Fri, 22 Aug 2003

Contradictions in Papua

Buried somewhere in the lengthy, state-of-the-nation speech by the President, made on Aug. 15 to the House of Representatives, was a casual reference to the situation in Papua.

The fact that President Megawati Soekarnoputri used the term "Papua" instead of "Irian Jaya" indicates that she was aware of the existence of Law No. 21/2001. In fact, she signed that law, which established special autonomy in Papua province. Apparently, she was also aware that two conflicting laws are currently being applied at the same time in the easternmost province of this republic -- the other being Law No. 45/1999 on the creation of new provinces in Irian Jaya, which was signed by President B.J. Habibie.

The President stated in her Aug. 15 speech, to quote the official translation, "a variety of approaches continue to be adopted to lead to a more positive direction, though politically such steps still require further scrutiny, particularly in harmonizing the perception and vision of the special autonomy and the enlargement of the regions in that province."

This particular quote should be considered the understatement of the year because it was President Megawati herself who in January this year signed Presidential Instruction No. 1/2003 on the formation of West Irian Jaya province, based on Law No. 45/1999. In other words, she has created the current messy situation in Papua that now, she said, required "further scrutiny" in order to "harmonize" the resulting contradictions.

Ironically, in that document the governor of Papua province, Jaap Solossa, was instructed to assist the new governor in Manokwari, the capital of West Irian Jaya province, in expediting his new duties.

This must be mind-boggling, not only for specialists in Indonesian administrative law, but also the public at large. In her reference to Papua province, as contained in the Aug. 15 speech, the President appealed for a constructive solution to overcome the messy situation that she had created. According to the official translation of the Aug. 15 speech she said, "We absolutely want to resolve those matters as soon as possible."

One would expect that the President had decided to seriously heed the recommendation submitted by the recent People's Consultative Assembly regarding the Republic's easternmost province. That recommendation is very much the result of pressure from the regional representatives' faction in the Assembly, and consists of two points: First, the government and the House of Representatives should revise Law No. 45/1999 and Presidential Instruction No.1/2003 in order to harmonize the two with the spirit of Law No. 21/2001. Second, to implement Law No.21/2001 on special autonomy for Papua province in its entirety and consistently, and to speed up the issuance of the required government decrees in order the realize this law, especially with regard to the formation of the Papua People's Assembly.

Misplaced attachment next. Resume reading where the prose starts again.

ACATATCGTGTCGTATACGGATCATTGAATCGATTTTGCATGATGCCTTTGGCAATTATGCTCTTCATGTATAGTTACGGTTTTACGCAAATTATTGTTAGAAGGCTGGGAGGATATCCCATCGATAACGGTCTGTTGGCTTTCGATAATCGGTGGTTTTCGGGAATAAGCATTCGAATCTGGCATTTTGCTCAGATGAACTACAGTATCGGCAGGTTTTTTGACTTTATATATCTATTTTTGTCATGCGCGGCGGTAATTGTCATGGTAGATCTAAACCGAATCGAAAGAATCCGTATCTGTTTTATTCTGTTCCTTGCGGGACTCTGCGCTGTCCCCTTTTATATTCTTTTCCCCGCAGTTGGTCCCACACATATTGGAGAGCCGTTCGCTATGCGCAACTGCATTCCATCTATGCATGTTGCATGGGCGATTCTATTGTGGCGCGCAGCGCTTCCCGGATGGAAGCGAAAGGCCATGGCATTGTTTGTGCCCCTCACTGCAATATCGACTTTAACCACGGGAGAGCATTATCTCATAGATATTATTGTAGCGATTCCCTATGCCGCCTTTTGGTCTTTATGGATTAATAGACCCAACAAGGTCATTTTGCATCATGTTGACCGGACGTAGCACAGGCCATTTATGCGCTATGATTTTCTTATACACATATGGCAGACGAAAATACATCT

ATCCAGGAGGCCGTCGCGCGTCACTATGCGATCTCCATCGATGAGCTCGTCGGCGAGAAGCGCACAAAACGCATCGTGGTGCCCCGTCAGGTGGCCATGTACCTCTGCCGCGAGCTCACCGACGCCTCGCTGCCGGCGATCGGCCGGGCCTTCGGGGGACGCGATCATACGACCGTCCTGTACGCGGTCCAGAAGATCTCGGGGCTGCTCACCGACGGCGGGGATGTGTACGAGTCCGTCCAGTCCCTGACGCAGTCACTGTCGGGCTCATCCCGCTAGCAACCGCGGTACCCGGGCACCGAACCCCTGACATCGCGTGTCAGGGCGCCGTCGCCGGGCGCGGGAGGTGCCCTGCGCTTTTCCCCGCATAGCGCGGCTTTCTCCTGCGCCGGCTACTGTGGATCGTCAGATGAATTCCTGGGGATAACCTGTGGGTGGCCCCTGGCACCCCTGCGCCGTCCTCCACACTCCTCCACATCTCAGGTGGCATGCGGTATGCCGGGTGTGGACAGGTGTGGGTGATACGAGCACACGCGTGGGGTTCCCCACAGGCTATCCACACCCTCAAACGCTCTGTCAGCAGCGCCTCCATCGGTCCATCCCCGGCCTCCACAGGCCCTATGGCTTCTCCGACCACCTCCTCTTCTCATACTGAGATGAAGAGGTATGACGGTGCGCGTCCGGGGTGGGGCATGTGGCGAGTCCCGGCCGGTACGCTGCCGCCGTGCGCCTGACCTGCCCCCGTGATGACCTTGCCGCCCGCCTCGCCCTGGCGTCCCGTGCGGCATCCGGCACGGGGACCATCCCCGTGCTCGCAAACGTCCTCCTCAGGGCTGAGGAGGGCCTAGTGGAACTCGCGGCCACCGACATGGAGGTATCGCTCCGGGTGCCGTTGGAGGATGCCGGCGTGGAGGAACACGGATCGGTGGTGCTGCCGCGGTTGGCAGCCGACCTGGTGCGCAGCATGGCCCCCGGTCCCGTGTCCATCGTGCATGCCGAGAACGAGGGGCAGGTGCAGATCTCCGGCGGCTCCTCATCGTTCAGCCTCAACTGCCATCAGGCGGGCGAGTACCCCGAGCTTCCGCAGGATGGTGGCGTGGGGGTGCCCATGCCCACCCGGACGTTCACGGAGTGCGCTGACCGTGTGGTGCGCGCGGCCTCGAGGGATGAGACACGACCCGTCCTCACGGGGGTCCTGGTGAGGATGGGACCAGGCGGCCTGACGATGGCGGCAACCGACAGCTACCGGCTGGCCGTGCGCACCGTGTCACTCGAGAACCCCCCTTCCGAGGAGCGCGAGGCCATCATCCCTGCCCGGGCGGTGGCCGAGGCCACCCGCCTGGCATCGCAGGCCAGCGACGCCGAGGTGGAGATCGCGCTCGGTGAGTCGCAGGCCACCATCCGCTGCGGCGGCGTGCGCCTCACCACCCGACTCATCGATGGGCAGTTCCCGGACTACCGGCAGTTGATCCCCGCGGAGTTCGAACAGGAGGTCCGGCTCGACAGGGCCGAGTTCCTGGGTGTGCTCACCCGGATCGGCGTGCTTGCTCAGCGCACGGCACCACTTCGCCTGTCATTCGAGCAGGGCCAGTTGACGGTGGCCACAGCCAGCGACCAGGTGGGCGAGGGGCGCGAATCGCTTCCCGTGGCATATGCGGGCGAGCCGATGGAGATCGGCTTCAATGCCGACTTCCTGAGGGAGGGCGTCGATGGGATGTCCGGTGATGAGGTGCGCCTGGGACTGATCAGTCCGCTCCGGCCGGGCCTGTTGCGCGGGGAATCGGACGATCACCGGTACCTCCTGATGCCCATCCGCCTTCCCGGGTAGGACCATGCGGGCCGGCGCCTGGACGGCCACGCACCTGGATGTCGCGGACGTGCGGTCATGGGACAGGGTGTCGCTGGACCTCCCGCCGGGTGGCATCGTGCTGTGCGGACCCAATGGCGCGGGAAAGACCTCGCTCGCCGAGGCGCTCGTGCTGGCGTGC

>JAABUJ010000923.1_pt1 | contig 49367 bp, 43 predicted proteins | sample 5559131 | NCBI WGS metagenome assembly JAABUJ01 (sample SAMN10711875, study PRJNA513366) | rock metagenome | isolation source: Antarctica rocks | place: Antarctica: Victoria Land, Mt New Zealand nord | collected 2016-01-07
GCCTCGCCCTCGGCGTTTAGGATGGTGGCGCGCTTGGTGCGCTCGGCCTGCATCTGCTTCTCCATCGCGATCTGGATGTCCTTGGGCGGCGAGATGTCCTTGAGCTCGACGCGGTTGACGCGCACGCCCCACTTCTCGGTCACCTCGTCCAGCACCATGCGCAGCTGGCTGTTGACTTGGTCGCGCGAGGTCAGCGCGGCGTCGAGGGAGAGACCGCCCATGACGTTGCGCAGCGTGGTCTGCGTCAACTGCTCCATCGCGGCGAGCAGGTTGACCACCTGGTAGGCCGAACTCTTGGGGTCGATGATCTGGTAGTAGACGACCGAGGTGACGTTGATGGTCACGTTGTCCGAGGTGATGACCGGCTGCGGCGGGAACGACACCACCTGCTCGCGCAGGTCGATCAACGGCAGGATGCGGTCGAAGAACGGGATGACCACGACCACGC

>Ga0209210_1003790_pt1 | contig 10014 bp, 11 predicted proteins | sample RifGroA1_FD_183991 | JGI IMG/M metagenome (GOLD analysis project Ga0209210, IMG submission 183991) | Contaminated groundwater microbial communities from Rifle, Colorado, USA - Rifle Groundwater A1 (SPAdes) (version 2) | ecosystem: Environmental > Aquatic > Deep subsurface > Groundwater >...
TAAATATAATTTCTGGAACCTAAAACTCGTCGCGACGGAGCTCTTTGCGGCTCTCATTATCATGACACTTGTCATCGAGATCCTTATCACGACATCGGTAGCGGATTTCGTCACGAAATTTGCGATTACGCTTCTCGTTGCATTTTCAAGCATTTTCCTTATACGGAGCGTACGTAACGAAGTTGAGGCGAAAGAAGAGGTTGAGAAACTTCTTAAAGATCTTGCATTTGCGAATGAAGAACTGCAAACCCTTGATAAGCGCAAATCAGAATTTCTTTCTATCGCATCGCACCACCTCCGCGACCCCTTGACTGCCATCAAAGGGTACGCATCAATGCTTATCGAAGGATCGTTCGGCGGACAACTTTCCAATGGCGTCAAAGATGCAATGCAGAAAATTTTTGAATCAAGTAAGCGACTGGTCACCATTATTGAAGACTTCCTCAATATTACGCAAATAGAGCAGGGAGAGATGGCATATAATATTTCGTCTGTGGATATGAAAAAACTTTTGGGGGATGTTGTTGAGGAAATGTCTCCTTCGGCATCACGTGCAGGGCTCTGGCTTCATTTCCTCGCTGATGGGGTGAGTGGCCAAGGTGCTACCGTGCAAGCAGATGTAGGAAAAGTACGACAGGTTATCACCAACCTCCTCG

It is interesting to note that, according to a news item from Timika, the formation of the province of Central Irian Jaya will be declared on Aug. 23. This newly created province will be the new administrative location for the giant U.S.-registered copper and gold mining company, Freeport McMoran. The chairman of Mimika regency council stated, "The people continue to press for and support the establishment of the province of Central Irian Jaya."

In the meantime, the Indonesian Military (TNI) Headquarters (HQ) in Cilangkap, Jakarta, has launched a social-psychological campaign in order to create the impression that a crisis in Papua has been caused by the allegedly subversive activities of foreign agents. Col. D.J. Nachrowi, information chief of TNI HQ stated last Wednesday that the current situation in Papua had the potential to lead to an act of separatism within the Unitary Republic of Indonesia. "We have discovered about 20 foreigners in Papua disguised as journalists or representatives of non- governmental organizations, who are involved in sub-rosa (clandestine) activities," the colonel said.

He was only reflecting the subjective views of some of his senior officers, such as Minister of Home Affairs Lt. Gen. (ret) Hari Sabarno, who some time ago stated, "Instituting the Papua People's Assembly" (as stipulated by Law No. 21/2001) is virtually to create a state within a state."

We wonder indeed what the President had in mind when she stated that she intended "to resolve these matters as soon as possible." Will she submit amendments to the House of Representatives in order to soften some parts of Law No. 21/2001, which some of the generals in her entourage viewed as too progressive?

Or, mindful of the forthcoming elections, will she ignore that elegant, constitutional path and go ahead with the formation of new provinces in Papua?

The contradictory approaches in the political handling of the Papua situation and the attitude of disregard for the consequences caused by implementing two mutually contradictory laws have indeed given rise to concern that political stability in Papua will be negatively affected. Therefore, if the nationalists in the government of President Megawati Soekarnoputri -- whether in the Cabinet or the intelligence services or among the TNI leadership -- are sincere in their determination to preserve the Unitary Republic of Indonesia, then the recommendations regarding Papua as submitted by the recent Annual Session of the People's Consultative Assembly (MPR) should be accepted as a policy platform.

To ignore these recommendations effectively means to show disrespect for the deep-seated political aspirations of the Papua people. That very act would itself weaken the Unitary Republic of Indonesia.